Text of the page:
Brighton and Hove Palestine Solidarity Campaign
SUSSEX POLICE ADMIT THEY WERE WRONG TO RESTRICT BOYCOTT ISRAEL DEMONSTRATORS
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The demonstration was against the participation of the Israeli national tennis team in the Davis Cup competition at Devonshire Park in Eastbourne. Brighton and Hove Palestine Solidarity Campaign (BHPSC) organised the demonstration in support of a sporting boycott of apartheid Israel. The demonstration came at a time when Israel was engaged in an illegal bombing campaign in Lebanon which killed over a 1000 people in less than a month.
When demonstrators arrived at the protest they were immediately confined to a metal cage opposite the stadium where the tennis tournament was taking place. Police used powers under the Public Order Act designed only to be used when there is a serious threat of violence, disorder or disruption. These powers were invoked at the very beginning of the demonstration when only a handful of protesters were present. During the protest several people were searched by the police and many protesters were manhandled. After the protest had continued peacefully for a few hours the police issued orders under the Public Order Act for protesters to cease using a megaphone to chant slogans and communicate with the people going in to the stadium. One man, Chris Osmond, was arrested, handcuffed and detained at Eastbourne Police Station for continuing to use the megaphone. His case was discontinued in 2007.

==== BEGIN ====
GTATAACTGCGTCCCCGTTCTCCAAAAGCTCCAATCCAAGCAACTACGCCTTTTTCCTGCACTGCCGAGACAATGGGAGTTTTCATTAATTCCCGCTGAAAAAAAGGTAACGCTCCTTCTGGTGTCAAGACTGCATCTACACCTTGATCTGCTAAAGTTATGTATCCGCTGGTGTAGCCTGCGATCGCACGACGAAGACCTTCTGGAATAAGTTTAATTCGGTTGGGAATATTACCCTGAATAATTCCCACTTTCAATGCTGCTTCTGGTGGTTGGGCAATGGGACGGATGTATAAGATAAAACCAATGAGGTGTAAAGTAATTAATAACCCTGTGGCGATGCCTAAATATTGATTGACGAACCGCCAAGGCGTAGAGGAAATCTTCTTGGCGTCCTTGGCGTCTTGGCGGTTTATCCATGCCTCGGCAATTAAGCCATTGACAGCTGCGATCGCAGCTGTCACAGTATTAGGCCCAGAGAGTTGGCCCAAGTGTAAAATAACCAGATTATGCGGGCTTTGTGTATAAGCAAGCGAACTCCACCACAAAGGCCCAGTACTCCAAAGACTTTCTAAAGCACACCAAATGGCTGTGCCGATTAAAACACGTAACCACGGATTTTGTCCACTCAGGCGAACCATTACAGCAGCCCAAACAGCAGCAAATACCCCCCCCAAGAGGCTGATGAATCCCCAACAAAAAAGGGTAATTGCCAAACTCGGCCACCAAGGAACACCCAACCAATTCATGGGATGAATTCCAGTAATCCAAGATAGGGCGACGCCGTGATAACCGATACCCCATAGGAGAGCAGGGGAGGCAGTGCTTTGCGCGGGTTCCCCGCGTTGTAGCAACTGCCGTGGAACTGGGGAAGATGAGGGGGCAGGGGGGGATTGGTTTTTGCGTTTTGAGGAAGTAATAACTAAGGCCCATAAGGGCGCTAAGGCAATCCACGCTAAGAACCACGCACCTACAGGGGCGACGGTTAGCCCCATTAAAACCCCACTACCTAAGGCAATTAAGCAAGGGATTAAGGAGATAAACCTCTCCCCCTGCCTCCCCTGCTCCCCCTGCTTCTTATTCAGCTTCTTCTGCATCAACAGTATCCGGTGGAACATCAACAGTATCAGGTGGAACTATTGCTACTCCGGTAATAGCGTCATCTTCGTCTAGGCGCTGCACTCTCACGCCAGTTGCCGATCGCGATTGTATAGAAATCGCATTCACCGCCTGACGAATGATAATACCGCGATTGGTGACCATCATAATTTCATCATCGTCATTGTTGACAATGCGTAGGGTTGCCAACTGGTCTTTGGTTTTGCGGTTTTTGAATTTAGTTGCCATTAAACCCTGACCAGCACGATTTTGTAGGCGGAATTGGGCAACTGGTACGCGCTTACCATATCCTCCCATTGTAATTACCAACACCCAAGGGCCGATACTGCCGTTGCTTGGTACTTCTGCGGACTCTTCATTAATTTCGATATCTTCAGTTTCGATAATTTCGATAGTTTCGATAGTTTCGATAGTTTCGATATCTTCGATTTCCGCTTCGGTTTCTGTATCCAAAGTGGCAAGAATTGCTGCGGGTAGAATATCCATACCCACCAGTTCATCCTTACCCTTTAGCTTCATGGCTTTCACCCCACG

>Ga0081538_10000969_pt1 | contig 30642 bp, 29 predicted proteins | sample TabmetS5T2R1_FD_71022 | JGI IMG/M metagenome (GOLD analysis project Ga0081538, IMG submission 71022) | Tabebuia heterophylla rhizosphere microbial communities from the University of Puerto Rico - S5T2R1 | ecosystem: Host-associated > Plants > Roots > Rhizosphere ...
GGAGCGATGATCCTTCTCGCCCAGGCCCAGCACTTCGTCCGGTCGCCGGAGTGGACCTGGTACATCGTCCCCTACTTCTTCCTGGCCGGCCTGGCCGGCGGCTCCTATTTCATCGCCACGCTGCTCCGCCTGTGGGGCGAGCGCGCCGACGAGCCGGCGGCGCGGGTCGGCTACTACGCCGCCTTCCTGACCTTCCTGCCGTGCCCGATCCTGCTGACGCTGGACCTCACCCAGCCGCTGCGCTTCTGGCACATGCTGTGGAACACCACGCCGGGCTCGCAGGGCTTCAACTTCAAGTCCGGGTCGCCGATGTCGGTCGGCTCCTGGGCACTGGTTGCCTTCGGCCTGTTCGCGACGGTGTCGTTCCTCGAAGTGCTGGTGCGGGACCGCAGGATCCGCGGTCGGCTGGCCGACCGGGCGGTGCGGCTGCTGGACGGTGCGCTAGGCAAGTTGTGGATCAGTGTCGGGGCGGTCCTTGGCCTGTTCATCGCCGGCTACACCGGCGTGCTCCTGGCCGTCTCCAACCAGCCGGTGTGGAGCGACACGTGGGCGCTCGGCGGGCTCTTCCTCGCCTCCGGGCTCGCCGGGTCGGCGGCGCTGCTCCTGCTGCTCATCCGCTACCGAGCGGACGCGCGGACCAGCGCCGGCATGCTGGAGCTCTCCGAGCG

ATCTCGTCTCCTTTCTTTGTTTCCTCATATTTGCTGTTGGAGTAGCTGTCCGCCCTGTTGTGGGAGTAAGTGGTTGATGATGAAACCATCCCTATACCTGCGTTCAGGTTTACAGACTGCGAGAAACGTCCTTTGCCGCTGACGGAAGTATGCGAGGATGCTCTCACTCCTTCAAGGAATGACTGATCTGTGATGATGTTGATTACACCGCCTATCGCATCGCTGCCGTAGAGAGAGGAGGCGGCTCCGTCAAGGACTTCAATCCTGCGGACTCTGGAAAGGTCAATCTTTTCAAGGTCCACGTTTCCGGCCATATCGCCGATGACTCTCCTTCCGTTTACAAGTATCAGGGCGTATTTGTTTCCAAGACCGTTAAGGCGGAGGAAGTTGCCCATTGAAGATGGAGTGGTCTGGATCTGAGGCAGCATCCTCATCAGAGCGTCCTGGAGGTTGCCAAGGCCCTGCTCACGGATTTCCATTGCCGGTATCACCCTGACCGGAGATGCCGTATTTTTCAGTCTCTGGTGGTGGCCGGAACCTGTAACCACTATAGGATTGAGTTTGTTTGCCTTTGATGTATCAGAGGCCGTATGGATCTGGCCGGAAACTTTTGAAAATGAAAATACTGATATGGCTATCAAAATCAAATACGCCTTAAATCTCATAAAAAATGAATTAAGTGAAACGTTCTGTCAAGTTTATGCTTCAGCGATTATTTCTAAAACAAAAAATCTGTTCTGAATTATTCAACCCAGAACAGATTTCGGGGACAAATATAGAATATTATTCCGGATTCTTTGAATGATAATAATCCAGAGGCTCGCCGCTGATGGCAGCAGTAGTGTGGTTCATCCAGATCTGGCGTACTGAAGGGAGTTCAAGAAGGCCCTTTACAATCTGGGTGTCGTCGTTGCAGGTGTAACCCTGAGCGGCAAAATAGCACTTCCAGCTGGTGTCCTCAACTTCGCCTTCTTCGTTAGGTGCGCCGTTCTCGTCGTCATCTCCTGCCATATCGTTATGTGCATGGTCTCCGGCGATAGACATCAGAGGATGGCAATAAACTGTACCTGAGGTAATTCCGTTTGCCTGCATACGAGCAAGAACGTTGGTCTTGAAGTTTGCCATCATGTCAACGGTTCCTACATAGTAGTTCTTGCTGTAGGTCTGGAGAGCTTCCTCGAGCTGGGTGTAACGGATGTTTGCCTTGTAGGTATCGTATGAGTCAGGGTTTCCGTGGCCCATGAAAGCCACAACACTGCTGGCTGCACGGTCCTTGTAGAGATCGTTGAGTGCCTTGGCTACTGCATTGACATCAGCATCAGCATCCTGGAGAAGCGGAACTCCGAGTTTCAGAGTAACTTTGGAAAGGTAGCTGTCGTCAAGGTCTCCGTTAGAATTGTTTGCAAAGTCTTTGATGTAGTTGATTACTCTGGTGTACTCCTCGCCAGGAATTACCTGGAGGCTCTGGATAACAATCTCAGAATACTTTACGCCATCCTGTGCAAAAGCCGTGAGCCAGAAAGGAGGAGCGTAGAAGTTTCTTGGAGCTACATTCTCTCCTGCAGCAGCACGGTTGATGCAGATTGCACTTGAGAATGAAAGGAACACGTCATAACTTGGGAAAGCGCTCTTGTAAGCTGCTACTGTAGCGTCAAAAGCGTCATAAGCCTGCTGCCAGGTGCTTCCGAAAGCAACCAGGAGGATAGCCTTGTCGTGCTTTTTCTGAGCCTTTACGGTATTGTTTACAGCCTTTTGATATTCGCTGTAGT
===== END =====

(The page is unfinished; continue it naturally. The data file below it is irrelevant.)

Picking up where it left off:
Two complaints were made about the policing of the demonstration.
Sussex Police, after investigating the complaints, has admitted that the officers did not have the power to restrict the use of the megaphone under Section 14 of the Public Order Act. They have said that the officers involved will 'receive advice' and that 'proper training' will be given in future.
The police, however, have not admitted that they should not have placed any restrictions at all on the demonstration. A further complaint is planned to the Independent Polce Complaints Commission (IPCC) to reopen investigations into this issue.
Chris Osmond said 'The police acted in a political matter in imposing restrictions on the demonstration. Sussex Police was being pressurised to stop any protests because of representations that had been made by the Israeli embassy. The police's actions are part of a broader trend of criminalisation of dissent in the UK. I will be suing the police over my unlawful arrest and detention'.
The protest was just weeks after a series of marches in Brighton against the Lebanon war which had been met by police repression. During the second of these protest marches the police racially profiled participants and intrusively filmed many demonstrators, particularly people of Middle-Eastern appearance. Last year Chief Superintendent Kevin Moore was reprimanded by the IPCC for implying that the participants of these marches were anti-semitic.